The Associated Press
Created: January 06, 2020 03:06 PM
SANTA FE, N.M. (AP) — New Mexico's governor delivered budget recommendations Monday that propose a new round of pay increases for public school and state government workers plus new subsidies to expand early childhood schooling and provide tuition-free college.
Teacher pay would increase by 4%, while state employees would see a 3% raise and a 2% increase is proposed at public colleges and universities, under the recommendations to the state Legislature from Democratic second-year Gov. Michelle Lujan Grisham.
State general fund spending overall would increase by 8 percent to about $7.7 billion.
The Democrat-led Legislature convenes Jan. 21 for a 30-day session to craft the spending plan for the coming fiscal year.
Lujan Grisham wants a $74 million increase in general fund spending to expand and improve early childhood services and education — including prekindergarten, home consultations with parents, subsidized child care and nutritional assistance for children. She is also proposing subsidized child care for an additional 4,200 children.
“By providing children high-quality experiences during the most critical and rapid stages of brain development, we can give children the start they need to succeed," the governor's proposal said.
The budget sustains major state investments initiated last year in expanding the K-12 school year. Separately, about $320 million would be set aside in a trust fund for early childhood education to bolster future spending with the fund's investment earnings
The governor also has proposed that the state pick up the tab for college tuition and fees among about 55,000 in-state students across the New Mexico's network of 29 public community colleges, four-year colleges and universities. That would cost about $35 million during the coming fiscal year if approved by legislators.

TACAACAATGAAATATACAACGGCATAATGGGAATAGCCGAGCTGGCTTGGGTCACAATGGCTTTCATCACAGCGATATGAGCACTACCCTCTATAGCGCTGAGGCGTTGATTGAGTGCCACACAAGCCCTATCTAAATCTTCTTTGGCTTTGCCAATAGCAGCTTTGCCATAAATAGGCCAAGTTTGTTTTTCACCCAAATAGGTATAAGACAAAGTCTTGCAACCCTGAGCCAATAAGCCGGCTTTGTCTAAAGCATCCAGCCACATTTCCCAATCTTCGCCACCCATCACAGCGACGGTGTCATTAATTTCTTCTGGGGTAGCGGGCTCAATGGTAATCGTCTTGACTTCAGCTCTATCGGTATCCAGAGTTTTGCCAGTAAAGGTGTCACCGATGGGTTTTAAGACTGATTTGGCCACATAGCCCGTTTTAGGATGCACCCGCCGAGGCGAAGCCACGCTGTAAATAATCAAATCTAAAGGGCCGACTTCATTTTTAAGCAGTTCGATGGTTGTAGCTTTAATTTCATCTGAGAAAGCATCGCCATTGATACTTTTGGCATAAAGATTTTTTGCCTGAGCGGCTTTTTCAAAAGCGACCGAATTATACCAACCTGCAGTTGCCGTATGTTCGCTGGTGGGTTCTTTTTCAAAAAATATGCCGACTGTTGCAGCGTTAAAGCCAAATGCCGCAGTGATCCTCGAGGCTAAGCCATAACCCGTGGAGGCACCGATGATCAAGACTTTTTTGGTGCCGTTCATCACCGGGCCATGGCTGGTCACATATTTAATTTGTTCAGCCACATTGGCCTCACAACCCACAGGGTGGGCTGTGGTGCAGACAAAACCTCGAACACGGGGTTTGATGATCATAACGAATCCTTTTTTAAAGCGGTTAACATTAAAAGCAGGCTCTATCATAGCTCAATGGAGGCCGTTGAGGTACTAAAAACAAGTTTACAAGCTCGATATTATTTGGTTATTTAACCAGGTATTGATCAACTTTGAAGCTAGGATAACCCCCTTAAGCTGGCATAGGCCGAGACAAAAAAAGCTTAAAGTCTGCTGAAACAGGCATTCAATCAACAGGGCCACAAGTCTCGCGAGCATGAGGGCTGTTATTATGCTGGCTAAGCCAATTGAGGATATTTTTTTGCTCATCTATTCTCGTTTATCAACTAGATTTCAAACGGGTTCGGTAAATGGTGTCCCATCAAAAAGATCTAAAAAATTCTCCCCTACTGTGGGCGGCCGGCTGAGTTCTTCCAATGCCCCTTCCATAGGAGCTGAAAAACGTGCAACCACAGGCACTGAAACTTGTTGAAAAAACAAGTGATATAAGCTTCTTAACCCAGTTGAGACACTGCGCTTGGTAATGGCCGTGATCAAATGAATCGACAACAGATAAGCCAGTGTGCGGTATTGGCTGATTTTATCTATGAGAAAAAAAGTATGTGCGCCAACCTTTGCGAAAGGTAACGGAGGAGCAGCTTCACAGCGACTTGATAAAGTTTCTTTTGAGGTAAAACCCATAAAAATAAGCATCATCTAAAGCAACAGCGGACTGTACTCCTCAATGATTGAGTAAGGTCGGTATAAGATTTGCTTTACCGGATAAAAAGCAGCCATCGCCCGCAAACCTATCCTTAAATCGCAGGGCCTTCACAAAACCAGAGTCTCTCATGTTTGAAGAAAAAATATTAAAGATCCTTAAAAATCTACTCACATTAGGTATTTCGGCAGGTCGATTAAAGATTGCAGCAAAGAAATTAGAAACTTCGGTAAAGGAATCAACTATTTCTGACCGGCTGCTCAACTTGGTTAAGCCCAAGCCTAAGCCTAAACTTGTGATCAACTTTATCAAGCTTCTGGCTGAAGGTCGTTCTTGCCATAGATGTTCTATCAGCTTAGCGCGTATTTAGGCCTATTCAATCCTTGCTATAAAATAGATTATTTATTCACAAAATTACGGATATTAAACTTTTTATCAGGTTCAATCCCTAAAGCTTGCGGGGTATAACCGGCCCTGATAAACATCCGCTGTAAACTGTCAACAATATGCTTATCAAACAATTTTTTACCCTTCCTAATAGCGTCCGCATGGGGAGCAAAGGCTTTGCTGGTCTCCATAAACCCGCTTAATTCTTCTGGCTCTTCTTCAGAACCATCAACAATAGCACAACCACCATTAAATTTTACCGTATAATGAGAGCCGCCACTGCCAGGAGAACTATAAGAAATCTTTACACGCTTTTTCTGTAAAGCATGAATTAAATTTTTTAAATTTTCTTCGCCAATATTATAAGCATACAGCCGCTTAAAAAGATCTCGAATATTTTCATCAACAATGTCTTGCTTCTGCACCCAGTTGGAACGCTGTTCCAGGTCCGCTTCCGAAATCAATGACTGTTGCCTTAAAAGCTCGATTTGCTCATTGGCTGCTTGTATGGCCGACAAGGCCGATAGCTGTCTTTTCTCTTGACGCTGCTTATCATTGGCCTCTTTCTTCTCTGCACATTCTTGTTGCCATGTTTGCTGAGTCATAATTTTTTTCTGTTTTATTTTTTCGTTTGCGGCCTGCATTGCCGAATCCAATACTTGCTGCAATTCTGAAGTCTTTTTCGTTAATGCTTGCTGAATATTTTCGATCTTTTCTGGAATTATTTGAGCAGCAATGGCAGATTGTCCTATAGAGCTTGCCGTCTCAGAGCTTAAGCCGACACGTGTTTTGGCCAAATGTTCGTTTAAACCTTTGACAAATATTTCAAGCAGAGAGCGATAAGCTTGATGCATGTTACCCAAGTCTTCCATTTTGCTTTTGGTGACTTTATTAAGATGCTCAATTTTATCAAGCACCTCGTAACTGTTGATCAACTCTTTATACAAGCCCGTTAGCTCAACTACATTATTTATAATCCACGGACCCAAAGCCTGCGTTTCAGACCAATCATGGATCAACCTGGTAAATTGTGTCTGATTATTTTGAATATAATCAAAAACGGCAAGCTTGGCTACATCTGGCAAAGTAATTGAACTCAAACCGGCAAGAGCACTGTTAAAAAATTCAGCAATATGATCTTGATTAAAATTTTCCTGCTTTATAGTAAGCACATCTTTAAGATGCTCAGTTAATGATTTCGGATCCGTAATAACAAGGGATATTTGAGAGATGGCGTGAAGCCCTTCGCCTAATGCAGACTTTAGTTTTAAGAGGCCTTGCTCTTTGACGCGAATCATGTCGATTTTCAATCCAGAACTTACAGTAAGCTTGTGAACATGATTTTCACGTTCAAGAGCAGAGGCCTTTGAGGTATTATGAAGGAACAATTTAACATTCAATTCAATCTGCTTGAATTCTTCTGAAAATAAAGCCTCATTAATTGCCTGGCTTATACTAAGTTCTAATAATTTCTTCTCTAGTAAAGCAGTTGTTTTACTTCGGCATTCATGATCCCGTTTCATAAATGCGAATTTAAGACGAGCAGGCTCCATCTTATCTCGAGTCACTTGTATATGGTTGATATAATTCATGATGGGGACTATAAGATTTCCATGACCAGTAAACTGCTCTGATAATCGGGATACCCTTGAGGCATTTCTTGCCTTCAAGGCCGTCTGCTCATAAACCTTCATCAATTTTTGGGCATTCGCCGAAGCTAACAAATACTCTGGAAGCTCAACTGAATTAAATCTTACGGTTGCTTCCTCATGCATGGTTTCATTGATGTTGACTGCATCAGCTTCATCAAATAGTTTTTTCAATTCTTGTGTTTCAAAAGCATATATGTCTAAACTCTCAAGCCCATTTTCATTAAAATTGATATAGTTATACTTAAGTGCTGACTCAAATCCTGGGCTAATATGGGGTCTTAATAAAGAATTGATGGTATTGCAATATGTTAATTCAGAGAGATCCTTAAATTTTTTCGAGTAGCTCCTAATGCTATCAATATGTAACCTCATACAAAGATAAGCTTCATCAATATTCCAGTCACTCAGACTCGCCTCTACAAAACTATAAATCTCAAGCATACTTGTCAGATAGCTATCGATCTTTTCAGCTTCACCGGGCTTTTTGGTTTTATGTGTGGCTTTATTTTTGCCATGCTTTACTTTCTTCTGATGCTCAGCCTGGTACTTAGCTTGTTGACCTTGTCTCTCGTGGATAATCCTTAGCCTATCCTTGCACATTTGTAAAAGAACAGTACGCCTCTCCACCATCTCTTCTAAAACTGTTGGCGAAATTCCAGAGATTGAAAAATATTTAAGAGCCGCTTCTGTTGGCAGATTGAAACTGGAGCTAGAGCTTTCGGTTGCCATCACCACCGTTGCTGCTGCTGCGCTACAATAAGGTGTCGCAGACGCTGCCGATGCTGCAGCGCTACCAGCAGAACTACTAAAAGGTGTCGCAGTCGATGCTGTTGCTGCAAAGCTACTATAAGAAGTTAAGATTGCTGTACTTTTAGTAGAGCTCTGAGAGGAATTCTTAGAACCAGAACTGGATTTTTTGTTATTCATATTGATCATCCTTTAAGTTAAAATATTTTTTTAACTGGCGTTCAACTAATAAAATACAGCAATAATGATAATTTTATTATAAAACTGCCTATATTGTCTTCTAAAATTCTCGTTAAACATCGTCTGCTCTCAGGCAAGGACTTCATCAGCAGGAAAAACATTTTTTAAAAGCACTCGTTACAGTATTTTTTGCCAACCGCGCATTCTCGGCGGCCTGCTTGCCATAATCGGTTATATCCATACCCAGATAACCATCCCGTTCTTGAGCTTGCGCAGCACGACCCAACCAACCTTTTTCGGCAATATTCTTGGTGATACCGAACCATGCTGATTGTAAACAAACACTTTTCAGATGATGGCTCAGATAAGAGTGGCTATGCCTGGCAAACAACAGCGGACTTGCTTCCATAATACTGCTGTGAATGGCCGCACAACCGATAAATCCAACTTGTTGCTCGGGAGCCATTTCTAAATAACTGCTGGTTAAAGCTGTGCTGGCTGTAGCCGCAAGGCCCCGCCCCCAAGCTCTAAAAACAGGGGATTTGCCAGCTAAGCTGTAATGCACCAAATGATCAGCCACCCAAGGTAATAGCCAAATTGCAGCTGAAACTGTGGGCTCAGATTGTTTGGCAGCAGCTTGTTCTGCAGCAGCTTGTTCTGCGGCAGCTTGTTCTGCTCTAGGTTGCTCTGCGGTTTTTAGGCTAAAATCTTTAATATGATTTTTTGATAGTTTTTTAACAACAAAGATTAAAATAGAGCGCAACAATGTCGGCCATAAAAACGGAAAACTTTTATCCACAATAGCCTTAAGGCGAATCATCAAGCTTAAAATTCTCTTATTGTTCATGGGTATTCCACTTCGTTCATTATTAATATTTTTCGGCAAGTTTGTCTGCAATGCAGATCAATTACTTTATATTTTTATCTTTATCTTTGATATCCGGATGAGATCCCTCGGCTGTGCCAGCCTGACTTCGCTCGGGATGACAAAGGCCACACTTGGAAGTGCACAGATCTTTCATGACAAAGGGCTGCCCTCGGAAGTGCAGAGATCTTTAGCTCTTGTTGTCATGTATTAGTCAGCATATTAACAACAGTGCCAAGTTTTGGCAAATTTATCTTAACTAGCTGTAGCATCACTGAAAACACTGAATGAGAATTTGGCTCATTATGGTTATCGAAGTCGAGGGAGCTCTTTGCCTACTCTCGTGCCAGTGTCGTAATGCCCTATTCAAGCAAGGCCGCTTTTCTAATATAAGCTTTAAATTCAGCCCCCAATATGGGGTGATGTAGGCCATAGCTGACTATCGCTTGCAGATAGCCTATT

Record-setting oil production in southeastern New Mexico has provided a windfall in state government revenue. Government income for the coming fiscal year is expected to outpace current general fund spending by $800 million.
Finance and Administration Secretary Olivia Padilla-Jackson said the administration is taking a cautious approach, using about three-quarters of that new money to expand government activities.
The budget proposal also recommends maintaining financial reserves equal to 25% of annual general fund spending. That money could help the state withstand an economic downturn without enacting immediate austerity measures.
Lujan Grisham's budget proposal also seeks funding to hire 60 new state police officers to add to a current force of about 670 officers.
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